Long-Term Effect of Post-traumatic Stress in Adolescence on Dendrite Development and H3K9me2/BDNF Expression in Male Rat Hippocampus and Prefrontal Cortex.
ABSTRACT: Exposure to a harsh environment in early life increases in the risk of post-traumatic stress disorder (PTSD) of an individual. Brain derived neurotrophic factor (BDNF) plays an important role in neurodevelopment in developmental stages. Both chronic and traumatic stresses induce a decrease in the level of BDNF and reduce neural plasticity, which is linked to the pathogenesis of PTSD. Also, studies have shown that stress alters the epigenetic marker H3K9me2, which can bind to the promoter region of the Bdnf gene and reduce BDNF protein level. However, the long-term effects of traumatic stress during adolescence on H3K9me2, BDNF expression and dendrite development are not well-known. The present study established a model of PTSD in adolescent rats using an inescapable foot shock (IFS) procedure. Anxiety-like behaviors, social interaction behavior and memory function were assessed by the open field test, elevated plus maze test, three-chamber sociability test and Morris water maze test. In addition, neuronal development and H3K9me2/BDNF expression in hippocampus (HIP) and prefrontal cortex (PFC) were evaluated by Golgi staining, western blotting, qRT-PCR analysis and CHIP-qPCR analysis. Additionally, the Unc0642, a small molecule inhibitor of histone methyltransferase (EHMT2) was used for intervention. The results showed that the IFS procedure induced the PTSD-like behaviors in rats, resulted in fewer dendrite branches and shorter dendrite length in CA1 of HIP and PFC, increased H3K9me2 level and decreased BDNF expression in HIP and PFC. Also, although all the changes can persist to adulthood, Unc0642 administration relieved most of alterations. Our study suggests that traumatic stress in adolescence leads to immediate and long-term mental disorders, neuronal morphological changes, lower BDNF level and increased H3K9me2 level in the HIP and PFC, indicating that H3K9me2/BDNF dysfunction plays a key role in pathogenesis of PTSD.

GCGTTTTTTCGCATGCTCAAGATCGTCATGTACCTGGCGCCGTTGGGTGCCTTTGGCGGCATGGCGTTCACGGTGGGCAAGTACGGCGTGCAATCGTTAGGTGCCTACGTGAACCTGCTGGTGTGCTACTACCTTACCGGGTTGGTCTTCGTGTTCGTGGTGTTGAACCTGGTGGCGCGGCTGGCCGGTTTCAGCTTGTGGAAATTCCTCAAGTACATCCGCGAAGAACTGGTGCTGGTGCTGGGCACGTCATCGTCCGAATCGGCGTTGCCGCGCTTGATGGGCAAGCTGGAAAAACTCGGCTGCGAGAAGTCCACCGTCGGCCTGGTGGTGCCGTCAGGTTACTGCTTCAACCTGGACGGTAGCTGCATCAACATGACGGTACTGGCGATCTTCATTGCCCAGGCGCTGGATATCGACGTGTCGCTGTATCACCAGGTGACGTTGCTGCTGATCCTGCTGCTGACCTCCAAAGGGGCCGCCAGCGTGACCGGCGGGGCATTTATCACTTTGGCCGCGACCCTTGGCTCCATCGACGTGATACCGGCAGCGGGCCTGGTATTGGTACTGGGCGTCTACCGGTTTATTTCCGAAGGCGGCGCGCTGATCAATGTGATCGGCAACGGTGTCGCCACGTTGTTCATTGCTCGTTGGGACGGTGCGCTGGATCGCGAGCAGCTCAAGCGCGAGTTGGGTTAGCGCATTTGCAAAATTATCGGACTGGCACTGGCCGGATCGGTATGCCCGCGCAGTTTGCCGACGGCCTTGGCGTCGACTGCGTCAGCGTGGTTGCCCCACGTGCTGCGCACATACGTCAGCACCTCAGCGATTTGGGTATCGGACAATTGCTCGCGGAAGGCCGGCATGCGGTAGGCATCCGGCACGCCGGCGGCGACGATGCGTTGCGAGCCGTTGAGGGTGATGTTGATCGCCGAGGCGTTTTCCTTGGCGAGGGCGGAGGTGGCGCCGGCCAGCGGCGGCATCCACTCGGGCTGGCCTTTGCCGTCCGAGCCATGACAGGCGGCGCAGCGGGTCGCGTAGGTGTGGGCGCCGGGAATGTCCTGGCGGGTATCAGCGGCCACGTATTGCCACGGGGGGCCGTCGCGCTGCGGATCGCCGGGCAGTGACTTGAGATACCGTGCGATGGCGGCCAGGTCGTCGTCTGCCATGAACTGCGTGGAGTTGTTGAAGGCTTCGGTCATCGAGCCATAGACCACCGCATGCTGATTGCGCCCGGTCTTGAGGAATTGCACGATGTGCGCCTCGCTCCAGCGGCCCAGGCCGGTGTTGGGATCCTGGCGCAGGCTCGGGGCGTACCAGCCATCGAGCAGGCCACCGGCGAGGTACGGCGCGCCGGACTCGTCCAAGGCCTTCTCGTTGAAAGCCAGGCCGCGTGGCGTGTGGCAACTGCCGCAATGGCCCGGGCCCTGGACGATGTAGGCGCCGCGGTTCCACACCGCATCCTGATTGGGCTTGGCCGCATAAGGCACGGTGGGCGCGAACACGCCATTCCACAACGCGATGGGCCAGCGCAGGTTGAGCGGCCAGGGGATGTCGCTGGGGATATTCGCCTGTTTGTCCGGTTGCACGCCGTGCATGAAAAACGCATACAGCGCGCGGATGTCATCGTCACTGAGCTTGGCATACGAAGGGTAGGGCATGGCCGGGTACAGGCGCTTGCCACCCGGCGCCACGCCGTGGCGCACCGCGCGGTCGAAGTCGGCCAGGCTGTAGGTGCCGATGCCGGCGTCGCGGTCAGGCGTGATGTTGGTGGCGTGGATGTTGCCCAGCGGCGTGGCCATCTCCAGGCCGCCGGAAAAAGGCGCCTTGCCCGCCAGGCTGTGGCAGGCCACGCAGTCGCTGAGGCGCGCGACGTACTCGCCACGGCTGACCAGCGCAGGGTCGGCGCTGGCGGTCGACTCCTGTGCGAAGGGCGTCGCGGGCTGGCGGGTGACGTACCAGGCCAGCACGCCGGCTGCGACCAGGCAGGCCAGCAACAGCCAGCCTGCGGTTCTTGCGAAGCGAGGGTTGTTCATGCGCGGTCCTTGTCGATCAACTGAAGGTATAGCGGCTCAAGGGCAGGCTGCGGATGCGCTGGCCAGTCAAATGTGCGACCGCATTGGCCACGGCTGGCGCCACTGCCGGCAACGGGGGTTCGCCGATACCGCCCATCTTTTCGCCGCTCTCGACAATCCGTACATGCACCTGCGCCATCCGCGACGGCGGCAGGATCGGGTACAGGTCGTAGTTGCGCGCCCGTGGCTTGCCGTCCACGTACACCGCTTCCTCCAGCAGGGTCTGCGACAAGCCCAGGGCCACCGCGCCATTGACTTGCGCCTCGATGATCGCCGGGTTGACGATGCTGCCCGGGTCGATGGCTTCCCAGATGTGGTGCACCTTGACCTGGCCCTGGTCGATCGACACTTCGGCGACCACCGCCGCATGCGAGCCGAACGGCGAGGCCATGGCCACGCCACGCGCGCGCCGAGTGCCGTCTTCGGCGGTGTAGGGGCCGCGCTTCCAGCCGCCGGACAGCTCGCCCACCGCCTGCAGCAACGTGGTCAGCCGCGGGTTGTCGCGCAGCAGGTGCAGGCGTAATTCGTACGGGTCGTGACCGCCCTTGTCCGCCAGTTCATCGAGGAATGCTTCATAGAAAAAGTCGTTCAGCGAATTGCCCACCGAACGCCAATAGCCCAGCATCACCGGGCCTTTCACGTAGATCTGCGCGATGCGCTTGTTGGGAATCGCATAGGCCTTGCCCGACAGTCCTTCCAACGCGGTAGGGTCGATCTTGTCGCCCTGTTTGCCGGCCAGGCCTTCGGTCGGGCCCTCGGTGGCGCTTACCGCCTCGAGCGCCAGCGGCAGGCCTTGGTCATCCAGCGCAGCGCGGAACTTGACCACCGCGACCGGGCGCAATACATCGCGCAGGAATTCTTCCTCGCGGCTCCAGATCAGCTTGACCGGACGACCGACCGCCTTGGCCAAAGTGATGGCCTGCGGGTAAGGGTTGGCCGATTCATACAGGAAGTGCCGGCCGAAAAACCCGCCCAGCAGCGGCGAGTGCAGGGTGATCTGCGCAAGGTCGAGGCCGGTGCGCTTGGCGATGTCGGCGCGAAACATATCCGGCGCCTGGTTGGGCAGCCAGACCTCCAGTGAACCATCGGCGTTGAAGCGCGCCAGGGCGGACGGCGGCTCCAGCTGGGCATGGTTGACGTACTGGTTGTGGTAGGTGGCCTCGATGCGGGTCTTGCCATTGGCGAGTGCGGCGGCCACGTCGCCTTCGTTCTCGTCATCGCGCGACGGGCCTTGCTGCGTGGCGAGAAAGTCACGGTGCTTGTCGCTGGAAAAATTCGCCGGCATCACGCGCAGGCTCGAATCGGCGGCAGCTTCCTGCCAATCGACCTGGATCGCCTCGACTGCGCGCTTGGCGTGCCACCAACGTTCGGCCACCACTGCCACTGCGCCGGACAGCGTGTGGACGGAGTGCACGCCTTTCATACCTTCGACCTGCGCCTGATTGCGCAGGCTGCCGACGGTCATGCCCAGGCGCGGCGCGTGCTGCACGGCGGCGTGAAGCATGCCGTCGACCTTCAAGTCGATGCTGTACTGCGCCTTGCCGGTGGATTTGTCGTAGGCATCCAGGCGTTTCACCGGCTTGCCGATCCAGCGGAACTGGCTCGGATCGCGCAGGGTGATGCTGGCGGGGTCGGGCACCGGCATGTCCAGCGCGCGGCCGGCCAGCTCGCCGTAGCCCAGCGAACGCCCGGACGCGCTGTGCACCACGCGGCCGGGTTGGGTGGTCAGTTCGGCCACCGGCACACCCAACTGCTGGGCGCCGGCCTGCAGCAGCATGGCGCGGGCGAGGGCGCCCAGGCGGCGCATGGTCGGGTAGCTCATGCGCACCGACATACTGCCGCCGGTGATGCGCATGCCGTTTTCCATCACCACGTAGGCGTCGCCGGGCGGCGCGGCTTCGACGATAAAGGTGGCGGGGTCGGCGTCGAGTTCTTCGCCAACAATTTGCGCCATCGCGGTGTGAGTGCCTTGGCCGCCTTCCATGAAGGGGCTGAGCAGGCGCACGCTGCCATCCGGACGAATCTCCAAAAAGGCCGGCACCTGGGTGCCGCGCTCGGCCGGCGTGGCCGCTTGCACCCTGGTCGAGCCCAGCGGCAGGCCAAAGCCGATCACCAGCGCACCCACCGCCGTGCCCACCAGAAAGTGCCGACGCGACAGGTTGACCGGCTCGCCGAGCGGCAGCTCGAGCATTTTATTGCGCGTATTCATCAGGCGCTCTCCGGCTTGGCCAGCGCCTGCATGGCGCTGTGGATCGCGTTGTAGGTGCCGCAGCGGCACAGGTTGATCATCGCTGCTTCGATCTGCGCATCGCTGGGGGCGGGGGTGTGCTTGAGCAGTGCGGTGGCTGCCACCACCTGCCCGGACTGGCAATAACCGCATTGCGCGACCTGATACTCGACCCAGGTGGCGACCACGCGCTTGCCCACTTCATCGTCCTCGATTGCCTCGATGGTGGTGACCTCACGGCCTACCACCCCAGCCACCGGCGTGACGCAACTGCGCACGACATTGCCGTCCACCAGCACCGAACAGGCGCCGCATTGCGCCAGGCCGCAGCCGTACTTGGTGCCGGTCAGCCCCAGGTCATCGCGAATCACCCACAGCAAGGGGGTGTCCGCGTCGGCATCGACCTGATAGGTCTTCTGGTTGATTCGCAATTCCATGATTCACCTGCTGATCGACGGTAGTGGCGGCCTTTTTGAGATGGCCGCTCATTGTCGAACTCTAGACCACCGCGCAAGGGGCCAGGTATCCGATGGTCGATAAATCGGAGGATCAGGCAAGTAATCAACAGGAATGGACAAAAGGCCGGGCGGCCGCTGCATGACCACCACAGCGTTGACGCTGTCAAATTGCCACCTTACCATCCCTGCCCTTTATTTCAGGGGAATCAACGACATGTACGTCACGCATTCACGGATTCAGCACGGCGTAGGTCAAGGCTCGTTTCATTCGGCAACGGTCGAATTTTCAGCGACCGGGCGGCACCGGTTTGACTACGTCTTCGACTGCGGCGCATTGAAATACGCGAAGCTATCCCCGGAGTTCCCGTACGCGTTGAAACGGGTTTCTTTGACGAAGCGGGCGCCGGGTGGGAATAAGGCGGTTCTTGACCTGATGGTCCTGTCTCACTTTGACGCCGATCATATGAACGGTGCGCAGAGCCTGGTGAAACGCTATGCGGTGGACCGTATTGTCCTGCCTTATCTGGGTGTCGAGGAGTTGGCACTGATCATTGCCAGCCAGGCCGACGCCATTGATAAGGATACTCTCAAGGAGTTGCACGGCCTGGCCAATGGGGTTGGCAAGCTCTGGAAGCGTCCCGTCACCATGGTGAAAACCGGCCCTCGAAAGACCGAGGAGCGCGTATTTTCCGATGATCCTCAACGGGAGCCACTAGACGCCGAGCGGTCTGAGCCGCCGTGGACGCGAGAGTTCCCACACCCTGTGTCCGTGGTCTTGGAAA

Project description:BACKGROUND:Brain-derived neurotrophic factor (BDNF) plays a crucial role in the survival, differentiation, growth, and plasticity of the central nervous system (CNS). Post-traumatic stress disorder (PTSD) is a complex syndrome that affects CNS function. Evidence indicates that changes in peripheral levels of BDNF may interfere with stress. However, the results are mixed. This study investigates whether blood levels of BDNF in patients with post-traumatic stress disorder (PTSD) are different. METHODS:We conducted a systematic search in the major electronic medical databases from inception through September 2019 and identified Observational studies that measured serum levels of BDNF in patients with PTSD compared to controls without PTSD. RESULTS:20 studies were eligible to be included in the present meta-analysis. Subjects with PTSD (n = 909) showed lower BDNF levels compared to Non-PTSD controls (n = 1679) (SMD = 0.52; 95% confidence interval: 0.18 to 0.85). Subgroup meta-analyses confirmed higher levels of BDNF in patients with PTSD compared to non-PTSD controls in plasma, not serum, and in studies that used sandwich ELISA, not ELISA, for BDNF measurement. Meta-regressions showed no significant effect of age, gender, NOS, and sample size. CONCLUSIONS:PTSD patients had increased serum BDNF levels compared to healthy controls. Our finding of higher BDNF levels in patients with PTSD supports the notion that PTSD is a neuroplastic disorder.
Project description:Exposure to extreme stress can trigger the development of major depressive disorder (MDD) as well as post-traumatic stress disorder (PTSD). The molecular mechanisms underlying the structural and functional alterations within corticolimbic brain regions, including the prefrontal cortex (PFC) and amygdala of individuals subjected to traumatic stress, remain unknown. In this study, we show that serum and glucocorticoid regulated kinase 1 (SGK1) expression is down-regulated in the postmortem PFC of PTSD subjects. Furthermore, we demonstrate that inhibition of SGK1 in the rat medial PFC results in helplessness- and anhedonic-like behaviors in rodent models. These behavioral changes are accompanied by abnormal dendritic spine morphology and synaptic dysfunction. Together, the results are consistent with the possibility that altered SGK1 signaling contributes to the behavioral and morphological phenotypes associated with traumatic stress pathophysiology.